Those CCC Boys
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Listen to VPR on Friday September 19 at 6pm for a special rebroadcast of Those CCC Boys
From 1933 to 1942, 3.5 million men served in the Corps. More than 40,800 worked on projects in Vermont's forests and state parks.
According the Agency of Natural Resources, their work is still visible today. If you've ever hiked a mountain trail in Vermont and used a lean-to, a fireplace, or a picnic shelter you may have experienced their handiwork. You may also have driven on roads they built or used beaches they constructed.
The American landscape was forever changed by the CCC. VPR explores how those changes occurred and how the Corps’ legacy still resonates in America in the documentary Those CCC Boys. We'll spend time with some of the original members to hear their stories.
And we'll talk with park rangers Laura Cohen of the Price William Forest Park in Virginia and Bob Audretsch at the Grand Canyon about the legacy of the CCC boys and how they transformed much of our natural and hitorical environment.
We'll also speak with historian, Neil M. Maher, Author of Nature's New Deal about the critical thinking that germinated the seeds of an environmental movement that would flourish decades later.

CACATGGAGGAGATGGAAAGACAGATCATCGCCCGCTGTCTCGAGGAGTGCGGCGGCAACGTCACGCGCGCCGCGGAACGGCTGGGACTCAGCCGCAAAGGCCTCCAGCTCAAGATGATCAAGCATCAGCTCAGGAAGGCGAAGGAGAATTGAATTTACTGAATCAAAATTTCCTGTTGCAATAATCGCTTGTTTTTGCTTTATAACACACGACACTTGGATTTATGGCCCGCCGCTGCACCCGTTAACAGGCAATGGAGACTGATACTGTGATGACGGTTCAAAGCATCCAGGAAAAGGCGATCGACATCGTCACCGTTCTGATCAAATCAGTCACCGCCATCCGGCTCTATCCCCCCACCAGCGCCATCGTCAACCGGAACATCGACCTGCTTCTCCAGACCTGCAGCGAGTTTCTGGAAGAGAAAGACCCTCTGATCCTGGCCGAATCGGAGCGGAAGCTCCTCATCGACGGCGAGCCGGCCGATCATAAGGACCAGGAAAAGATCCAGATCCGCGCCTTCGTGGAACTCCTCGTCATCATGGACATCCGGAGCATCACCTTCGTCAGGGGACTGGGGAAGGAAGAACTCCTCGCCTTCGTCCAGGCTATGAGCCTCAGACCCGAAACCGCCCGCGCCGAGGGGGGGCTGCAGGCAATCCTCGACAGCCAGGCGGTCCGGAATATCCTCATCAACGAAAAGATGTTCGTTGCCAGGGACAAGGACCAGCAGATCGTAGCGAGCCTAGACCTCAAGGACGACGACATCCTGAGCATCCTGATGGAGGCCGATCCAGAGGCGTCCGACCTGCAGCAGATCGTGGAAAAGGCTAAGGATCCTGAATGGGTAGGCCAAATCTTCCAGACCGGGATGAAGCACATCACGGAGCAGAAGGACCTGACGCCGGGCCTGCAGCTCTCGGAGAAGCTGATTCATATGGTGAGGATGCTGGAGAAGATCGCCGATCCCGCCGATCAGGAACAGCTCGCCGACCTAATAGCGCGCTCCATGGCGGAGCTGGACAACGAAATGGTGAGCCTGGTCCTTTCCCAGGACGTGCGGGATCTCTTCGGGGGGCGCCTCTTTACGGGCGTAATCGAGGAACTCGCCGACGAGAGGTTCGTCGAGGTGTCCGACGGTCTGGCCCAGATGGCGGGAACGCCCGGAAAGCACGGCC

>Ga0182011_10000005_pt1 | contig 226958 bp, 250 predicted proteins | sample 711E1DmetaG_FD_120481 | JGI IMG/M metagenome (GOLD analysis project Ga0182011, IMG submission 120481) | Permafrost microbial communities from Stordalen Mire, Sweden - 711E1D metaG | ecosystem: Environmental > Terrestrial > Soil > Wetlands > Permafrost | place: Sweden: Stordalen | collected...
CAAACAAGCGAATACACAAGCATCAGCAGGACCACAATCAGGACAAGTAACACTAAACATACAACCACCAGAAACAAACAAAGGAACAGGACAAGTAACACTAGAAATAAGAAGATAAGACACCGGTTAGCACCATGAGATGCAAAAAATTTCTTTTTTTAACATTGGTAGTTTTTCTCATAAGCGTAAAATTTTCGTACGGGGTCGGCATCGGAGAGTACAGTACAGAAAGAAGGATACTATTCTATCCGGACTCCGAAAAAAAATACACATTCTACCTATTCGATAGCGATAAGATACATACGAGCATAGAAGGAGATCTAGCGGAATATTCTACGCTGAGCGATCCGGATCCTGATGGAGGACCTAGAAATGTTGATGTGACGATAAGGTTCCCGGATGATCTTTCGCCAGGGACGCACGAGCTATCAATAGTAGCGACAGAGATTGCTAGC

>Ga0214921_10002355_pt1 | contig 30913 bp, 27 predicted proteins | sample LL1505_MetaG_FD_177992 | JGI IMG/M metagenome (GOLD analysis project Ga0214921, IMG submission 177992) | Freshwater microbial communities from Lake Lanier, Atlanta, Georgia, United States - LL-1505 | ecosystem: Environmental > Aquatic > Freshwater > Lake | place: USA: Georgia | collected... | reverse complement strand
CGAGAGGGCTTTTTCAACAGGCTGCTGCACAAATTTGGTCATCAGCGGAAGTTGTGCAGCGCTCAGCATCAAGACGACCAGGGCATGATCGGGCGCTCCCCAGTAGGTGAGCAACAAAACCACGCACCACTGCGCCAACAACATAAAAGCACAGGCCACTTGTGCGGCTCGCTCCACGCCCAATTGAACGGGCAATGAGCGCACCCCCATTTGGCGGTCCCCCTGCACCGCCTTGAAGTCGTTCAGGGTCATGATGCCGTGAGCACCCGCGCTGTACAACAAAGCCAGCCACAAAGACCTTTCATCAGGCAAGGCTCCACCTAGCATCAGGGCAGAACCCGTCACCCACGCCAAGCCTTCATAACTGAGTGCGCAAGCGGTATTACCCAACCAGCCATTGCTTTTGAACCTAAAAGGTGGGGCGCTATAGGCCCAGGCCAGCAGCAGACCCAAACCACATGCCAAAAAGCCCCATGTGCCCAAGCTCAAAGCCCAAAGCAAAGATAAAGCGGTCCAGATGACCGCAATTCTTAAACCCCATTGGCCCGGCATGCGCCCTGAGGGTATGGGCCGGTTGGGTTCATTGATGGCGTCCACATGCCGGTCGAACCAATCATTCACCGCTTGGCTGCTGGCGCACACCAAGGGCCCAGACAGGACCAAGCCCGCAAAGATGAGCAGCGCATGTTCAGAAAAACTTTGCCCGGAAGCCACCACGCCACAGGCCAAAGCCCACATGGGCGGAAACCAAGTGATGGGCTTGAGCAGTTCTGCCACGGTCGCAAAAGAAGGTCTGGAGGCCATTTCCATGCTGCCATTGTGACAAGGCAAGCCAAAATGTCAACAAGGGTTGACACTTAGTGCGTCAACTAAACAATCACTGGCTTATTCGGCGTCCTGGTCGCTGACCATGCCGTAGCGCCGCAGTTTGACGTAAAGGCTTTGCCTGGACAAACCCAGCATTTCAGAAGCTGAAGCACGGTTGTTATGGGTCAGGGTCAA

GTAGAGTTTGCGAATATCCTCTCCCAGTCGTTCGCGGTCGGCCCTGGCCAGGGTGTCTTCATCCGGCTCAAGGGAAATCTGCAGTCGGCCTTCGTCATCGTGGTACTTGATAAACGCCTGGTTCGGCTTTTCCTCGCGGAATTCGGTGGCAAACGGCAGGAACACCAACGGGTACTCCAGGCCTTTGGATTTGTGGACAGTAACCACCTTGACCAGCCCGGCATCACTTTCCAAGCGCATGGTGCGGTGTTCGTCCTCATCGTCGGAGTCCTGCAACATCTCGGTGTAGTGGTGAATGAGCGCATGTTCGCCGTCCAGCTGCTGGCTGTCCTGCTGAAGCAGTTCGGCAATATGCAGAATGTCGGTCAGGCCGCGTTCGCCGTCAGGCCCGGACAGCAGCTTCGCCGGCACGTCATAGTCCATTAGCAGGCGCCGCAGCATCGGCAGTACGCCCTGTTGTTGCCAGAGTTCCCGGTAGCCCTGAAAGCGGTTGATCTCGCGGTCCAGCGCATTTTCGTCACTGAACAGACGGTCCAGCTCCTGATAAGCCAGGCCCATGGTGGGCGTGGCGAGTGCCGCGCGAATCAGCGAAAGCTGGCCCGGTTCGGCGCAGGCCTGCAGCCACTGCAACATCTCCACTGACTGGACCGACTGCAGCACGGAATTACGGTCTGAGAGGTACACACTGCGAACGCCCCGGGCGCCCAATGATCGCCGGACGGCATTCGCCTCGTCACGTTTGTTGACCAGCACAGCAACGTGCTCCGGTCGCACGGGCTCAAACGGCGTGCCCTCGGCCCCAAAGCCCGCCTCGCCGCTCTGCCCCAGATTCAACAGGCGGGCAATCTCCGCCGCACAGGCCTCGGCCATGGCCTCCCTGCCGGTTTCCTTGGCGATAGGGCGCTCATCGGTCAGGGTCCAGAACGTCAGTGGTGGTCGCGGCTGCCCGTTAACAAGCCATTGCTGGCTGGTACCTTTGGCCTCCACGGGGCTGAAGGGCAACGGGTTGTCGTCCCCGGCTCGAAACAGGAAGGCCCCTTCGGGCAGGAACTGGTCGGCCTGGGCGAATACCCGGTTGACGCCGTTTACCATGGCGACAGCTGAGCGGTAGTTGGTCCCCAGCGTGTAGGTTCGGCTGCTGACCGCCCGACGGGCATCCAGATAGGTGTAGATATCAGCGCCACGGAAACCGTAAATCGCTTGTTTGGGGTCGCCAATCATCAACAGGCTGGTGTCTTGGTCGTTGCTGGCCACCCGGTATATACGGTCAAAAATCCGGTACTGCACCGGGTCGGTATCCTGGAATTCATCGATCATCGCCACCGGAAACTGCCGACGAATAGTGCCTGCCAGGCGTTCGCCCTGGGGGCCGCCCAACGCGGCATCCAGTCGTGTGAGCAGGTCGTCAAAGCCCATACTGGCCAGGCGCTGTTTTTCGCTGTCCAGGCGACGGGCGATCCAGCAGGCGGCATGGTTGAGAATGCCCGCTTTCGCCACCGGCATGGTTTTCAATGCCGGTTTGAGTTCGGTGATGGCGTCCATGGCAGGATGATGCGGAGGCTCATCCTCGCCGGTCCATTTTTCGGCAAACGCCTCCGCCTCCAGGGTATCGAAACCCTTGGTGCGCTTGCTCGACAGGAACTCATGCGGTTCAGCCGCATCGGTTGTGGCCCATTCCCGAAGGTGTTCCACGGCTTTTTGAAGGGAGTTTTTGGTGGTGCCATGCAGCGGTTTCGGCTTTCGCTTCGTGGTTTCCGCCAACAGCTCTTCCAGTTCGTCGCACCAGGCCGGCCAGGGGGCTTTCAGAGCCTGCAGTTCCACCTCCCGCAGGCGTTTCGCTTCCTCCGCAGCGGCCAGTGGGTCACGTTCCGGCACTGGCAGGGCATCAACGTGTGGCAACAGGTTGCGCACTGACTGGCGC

Photos: Courtesy of the National Park Service, National Archives and Records Adminsitration
Here are some of the people we spoke with earlier in the year about their CCC experience.
Monday, June 23
Lanyard signed with the CCC in 1940 and worked in camps in Moscow and Waitsfield.
Tuesday, June 24
Herbert signed with the CCC in 1940 and worked in a camp in Bellows Falls.
Wednesday, June 25
For a teenager, Casper saw a lot from his post in the Northeast Kingdom.
Thursday, June 26
Paul was in the CCC from 1935-1939 and was stationed at a camp in Mount Tabor, near Danby.
Friday, June 27
VPR's Mitch Wertlieb went to New Discovery State Park in Marshfield to speak with the Director of State Parks, Craig Whipple, about the lasting impact of CCC projects.